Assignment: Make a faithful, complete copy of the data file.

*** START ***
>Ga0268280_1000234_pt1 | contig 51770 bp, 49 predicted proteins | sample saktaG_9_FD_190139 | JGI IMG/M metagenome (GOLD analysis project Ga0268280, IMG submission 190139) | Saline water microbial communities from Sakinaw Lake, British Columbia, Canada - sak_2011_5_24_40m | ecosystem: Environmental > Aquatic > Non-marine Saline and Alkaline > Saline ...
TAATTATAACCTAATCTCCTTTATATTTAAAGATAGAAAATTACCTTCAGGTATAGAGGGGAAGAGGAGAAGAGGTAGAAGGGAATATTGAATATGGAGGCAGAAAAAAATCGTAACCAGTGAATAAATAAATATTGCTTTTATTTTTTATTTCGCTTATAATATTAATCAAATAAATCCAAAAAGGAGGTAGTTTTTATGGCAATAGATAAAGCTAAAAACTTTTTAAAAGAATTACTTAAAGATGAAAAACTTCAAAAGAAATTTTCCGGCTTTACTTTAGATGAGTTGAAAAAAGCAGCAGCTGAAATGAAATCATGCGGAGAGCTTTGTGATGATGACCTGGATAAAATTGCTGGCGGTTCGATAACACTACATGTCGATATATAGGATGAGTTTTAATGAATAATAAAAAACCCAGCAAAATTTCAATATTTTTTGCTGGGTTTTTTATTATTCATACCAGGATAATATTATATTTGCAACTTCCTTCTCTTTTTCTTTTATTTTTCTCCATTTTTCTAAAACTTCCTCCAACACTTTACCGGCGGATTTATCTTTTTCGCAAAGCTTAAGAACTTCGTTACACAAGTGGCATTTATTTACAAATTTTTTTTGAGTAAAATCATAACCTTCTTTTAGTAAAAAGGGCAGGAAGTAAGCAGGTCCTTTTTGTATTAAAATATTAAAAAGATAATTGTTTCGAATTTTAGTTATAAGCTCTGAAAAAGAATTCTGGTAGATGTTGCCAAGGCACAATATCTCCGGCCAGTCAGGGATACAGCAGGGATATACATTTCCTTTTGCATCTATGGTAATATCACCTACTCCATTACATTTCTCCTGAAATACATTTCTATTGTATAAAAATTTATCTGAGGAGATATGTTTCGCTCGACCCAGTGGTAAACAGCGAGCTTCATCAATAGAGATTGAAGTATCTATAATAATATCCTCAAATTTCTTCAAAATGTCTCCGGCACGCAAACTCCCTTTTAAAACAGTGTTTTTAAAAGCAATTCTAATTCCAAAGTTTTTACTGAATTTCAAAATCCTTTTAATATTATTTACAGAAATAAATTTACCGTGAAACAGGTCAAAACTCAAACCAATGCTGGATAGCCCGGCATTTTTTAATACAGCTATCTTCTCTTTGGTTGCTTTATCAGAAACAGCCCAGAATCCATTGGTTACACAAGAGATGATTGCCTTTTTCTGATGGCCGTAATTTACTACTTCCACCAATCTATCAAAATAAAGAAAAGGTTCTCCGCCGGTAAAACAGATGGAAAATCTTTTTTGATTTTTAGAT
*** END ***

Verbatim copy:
>Ga0268280_1000234_pt1 | contig 51770 bp, 49 predicted proteins | sample saktaG_9_FD_190139 | JGI IMG/M metagenome (GOLD analysis project Ga0268280, IMG submission 190139) | Saline water microbial communities from Sakinaw Lake, British Columbia, Canada - sak_2011_5_24_40m | ecosystem: Environmental > Aquatic > Non-marine Saline and Alkaline > Saline ...
TAATTATAACCTAATCTCCTTTATATTTAAAGATAGAAAATTACCTTCAGGTATAGAGGGGAAGAGGAGAAGAGGTAGAAGGGAATATTGAATATGGAGGCAGAAAAAAATCGTAACCAGTGAATAAATAAATATTGCTTTTATTTTTTATTTCGCTTATAATATTAATCAAATAAATCCAAAAAGGAGGTAGTTTTTATGGCAATAGATAAAGCTAAAAACTTTTTAAAAGAATTACTTAAAGATGAAAAACTTCAAAAGAAATTTTCCGGCTTTACTTTAGATGAGTTGAAAAAAGCAGCAGCTGAAATGAAATCATGCGGAGAGCTTTGTGATGATGACCTGGATAAAATTGCTGGCGGTTCGATAACACTACATGTCGATATATAGGATGAGTTTTAATGAATAATAAAAAACCCAGCAAAATTTCAATATTTTTTGCTGGGTTTTTTATTATTCATACCAGGATAATATTATATTTGCAACTTCCTTCTCTTTTTCTTTTATTTTTCTCCATTTTTCTAAAACTTCCTCCAACACTTTACCGGCGGATTTATCTTTTTCGCAAAGCTTAAGAACTTCGTTACACAAGTGGCATTTATTTACAAATTTTTTTTGAGTAAAATCATAACCTTCTTTTAGTAAAAAGGGCAGGAAGTAAGCAGGTCCTTTTTGTATTAAAATATTAAAAAGATAATTGTTTCGAATTTTAGTTATAAGCTCTGAAAAAGAATTCTGGTAGATGTTGCCAAGGCACAATATCTCCGGCCAGTCAGGGATACAGCAGGGATATACATTTCCTTTTGCATCTATGGTAATATCACCTACTCCATTACATTTCTCCTGAAATACATTTCTATTGTATAAAAATTTATCTGAGGAGATATGTTTCGCTCGACCCAGTGGTAAACAGCGAGCTTCATCAATAGAGATTGAAGTATCTATAATAATATCCTCAAATTTCTTCAAAATGTCTCCGGCACGCAAACTCCCTTTTAAAACAGTGTTTTTAAAAGCAATTCTAATTCCAAAGTTTTTACTGAATTTCAAAATCCTTTTAATATTATTTACAGAAATAAATTTACCGTGAAACAGGTCAAAACTCAAACCAATGCTGGATAGCCCGGCATTTTTTAATACAGCTATCTTCTCTTTGGTTGCTTTATCAGAAACAGCCCAGAATCCATTGGTTACACAAGAGATGATTGCCTTTTTCTGATGGCCGTAATTTACTACTTCCACCAATCTATCAAAATAAAGAAAAGGTTCTCCGCCGGTAAAACAGATGGAAAATCTTTTTTGATTTTTAGAT